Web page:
I also have an 1880 copy of the Lectures of the Holy Royal Arch, which are similarly enlightening for those in RA, of the way it used to be before the ritual was corrupted and butchered in 1989 (by those who should have known better for reasons of limp wristed PC - but don't get me started).

There is a wealth of information available but sadly many Lodges don't stop to consider or teach their members about the history or origins. And over the years so much is changed or done away with (the bit about "it is not in the power of any man or body of men to make innovation in the body of Masonry" apparently doesn't apply to our "high heeded yins" at Grand Lodge).
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Re: Discussions in a working lodge

Postby Loewenstein » Wed Apr 08, 2015 1:51 pm

please allow the question of a continental brother in between: what is the "green book"?
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Re: Discussions in a working lodge

Postby MrBenn » Wed Apr 08, 2015 1:53 pm

The green book is the Emulation Book of Lectures

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Re: Discussions in a working lodge

Postby Loewenstein » Wed Apr 08, 2015 2:41 pm

I see - but never seen nor read.
The description reads a little like the "Catechisms" or "Lehrgespräche" or "Unterweisungen" in German lodges. However, these never are read in lodge, as far as I know.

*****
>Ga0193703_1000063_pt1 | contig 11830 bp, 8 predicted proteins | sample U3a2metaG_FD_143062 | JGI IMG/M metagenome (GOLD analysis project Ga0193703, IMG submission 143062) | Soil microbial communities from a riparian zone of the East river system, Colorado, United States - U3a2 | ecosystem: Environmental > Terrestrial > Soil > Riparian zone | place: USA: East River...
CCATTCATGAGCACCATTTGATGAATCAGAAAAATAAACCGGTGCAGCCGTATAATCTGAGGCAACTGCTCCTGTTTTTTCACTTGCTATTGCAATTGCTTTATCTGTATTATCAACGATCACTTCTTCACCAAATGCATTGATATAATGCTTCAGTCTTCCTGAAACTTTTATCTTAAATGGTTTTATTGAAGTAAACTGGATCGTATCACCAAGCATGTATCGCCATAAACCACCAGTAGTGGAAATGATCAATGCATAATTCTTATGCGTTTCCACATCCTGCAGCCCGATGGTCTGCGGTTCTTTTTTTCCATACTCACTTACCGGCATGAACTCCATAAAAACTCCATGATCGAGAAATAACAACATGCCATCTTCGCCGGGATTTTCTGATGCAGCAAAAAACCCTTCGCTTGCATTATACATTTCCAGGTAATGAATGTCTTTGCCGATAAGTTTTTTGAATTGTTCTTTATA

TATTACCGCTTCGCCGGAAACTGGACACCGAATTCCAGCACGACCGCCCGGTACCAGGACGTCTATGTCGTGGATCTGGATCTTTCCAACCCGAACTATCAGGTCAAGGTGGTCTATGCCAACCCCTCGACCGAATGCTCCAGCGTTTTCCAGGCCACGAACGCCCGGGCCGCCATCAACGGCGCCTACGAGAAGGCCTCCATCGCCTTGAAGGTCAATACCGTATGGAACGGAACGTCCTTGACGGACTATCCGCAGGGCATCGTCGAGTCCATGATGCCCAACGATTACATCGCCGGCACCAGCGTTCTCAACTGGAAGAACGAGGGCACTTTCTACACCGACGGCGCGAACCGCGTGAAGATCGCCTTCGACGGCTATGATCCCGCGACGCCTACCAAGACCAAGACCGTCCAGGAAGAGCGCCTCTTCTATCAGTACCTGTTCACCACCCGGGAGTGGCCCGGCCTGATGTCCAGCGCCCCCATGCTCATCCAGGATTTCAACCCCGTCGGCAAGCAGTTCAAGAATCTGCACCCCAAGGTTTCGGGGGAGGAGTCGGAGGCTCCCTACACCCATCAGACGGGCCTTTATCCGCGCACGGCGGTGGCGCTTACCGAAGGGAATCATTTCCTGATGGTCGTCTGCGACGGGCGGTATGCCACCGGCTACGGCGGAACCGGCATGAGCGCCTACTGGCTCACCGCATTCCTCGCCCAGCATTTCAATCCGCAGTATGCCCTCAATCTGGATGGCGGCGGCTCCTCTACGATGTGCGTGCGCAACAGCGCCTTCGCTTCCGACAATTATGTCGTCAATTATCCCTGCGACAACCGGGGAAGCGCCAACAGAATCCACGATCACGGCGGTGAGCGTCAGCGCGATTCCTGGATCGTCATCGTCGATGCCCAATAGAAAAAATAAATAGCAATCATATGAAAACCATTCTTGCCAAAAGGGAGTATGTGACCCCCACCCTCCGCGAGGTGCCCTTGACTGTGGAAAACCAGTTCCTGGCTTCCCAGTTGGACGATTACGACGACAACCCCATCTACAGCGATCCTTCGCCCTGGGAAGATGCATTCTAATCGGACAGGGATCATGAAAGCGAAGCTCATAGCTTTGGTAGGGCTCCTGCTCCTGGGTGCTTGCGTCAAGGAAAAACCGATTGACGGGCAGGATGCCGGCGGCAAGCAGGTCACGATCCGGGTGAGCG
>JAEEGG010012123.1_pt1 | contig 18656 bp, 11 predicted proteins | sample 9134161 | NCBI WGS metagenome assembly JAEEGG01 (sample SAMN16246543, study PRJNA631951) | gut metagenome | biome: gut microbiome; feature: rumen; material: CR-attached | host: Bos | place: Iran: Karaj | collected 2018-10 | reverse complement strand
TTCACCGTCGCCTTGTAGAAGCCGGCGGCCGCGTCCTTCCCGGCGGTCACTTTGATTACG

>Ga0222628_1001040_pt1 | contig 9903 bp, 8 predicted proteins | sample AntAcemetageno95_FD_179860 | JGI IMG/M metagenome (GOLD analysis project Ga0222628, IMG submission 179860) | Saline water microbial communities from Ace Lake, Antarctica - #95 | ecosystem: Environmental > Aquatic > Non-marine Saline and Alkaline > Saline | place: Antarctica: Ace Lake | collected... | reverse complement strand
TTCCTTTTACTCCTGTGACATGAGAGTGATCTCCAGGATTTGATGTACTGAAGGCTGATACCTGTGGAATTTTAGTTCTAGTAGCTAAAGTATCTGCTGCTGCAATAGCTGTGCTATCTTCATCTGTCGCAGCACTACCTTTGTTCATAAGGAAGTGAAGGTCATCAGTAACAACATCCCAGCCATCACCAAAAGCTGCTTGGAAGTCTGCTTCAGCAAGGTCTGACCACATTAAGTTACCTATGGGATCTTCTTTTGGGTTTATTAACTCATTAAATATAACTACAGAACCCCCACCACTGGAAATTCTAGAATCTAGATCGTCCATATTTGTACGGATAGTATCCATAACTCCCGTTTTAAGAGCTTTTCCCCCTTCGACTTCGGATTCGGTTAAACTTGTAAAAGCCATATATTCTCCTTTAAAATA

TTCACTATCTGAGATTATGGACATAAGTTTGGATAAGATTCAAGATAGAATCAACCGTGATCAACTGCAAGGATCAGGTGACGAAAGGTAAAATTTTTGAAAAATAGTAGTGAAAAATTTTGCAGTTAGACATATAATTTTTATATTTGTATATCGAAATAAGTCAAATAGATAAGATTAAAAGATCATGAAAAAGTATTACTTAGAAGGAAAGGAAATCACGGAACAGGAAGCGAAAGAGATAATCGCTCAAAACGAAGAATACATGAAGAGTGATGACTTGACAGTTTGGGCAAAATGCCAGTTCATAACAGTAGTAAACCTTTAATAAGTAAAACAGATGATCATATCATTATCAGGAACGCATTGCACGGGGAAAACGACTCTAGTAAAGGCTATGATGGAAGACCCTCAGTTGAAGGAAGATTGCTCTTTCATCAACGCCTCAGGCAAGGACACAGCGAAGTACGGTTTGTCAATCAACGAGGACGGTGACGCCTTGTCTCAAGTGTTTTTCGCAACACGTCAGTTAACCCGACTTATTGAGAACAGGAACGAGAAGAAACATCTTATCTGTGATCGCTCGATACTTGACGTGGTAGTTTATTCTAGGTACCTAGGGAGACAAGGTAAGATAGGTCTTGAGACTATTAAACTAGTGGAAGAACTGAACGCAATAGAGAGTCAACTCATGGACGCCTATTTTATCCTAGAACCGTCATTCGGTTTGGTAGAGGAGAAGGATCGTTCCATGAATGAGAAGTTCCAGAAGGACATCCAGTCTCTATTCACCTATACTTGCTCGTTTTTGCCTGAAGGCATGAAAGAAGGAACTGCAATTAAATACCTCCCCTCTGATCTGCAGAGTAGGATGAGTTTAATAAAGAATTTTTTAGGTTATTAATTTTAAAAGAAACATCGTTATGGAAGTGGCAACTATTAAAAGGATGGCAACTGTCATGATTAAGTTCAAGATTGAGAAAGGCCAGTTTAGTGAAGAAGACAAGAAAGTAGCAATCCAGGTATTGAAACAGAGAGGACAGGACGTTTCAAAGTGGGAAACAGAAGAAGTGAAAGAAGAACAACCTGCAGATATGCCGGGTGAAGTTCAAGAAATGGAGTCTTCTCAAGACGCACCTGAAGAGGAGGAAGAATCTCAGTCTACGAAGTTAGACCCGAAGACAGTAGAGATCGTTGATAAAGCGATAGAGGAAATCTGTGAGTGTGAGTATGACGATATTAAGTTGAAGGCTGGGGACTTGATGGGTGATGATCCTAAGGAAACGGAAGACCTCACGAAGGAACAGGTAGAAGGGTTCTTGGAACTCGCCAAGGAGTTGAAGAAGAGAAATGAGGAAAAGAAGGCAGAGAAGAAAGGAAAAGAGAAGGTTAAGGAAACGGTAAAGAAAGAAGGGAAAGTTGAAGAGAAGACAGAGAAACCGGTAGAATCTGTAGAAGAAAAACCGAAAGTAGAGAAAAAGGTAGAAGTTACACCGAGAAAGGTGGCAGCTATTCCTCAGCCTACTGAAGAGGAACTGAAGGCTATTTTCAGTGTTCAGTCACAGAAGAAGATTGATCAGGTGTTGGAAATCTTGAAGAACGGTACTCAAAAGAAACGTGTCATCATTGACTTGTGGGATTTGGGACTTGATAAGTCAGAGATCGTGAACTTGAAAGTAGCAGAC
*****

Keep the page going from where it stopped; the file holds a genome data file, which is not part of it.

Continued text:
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Re: Discussions in a working lodge

Postby Ninth Arch » Wed Apr 08, 2015 4:01 pm

The lectures are indeed in catechism form. which I understand was more common in ceremonies in "antiquity". We retain a small part in our opening and closing in the Three Degrees. I regret I am ignorant as to German and Scandinavian protocol.

In times past a couple of Brethren would memorize one or more sections of the lectures and give them in open Lodge as the night's work but I don't know how common (or not) that is today. I have certainly never heard them in any Lodge I have visited, North or South of the Border in the last thirty odd years.
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Re: Discussions in a working lodge

Postby Richard George » Fri Apr 10, 2015 2:01 pm

Curiously, we did part of the First Degree Lecture at our last meeting!
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Re: Discussions in a working lodge

Postby Loewenstein » Tue Apr 14, 2015 12:51 pm

Ninth Arch wrote:The lectures are indeed in catechism form. which I understand was more common in ceremonies in "antiquity". We retain a small part in our opening and closing in the Three Degrees.
as it is in the German AFuAM-ritual - a trialogue inter WM, SW and JW when opening and when closing. It is almost the same text as in the "Catechism". But this is another thing than a lecture, the catechism will not be read out as lecture in a working lodge (at least not in Germany).
And of course this is nothing which is subject to discussion.

It seems that I should buy this "green book" - I am so clueless regarding English protocol.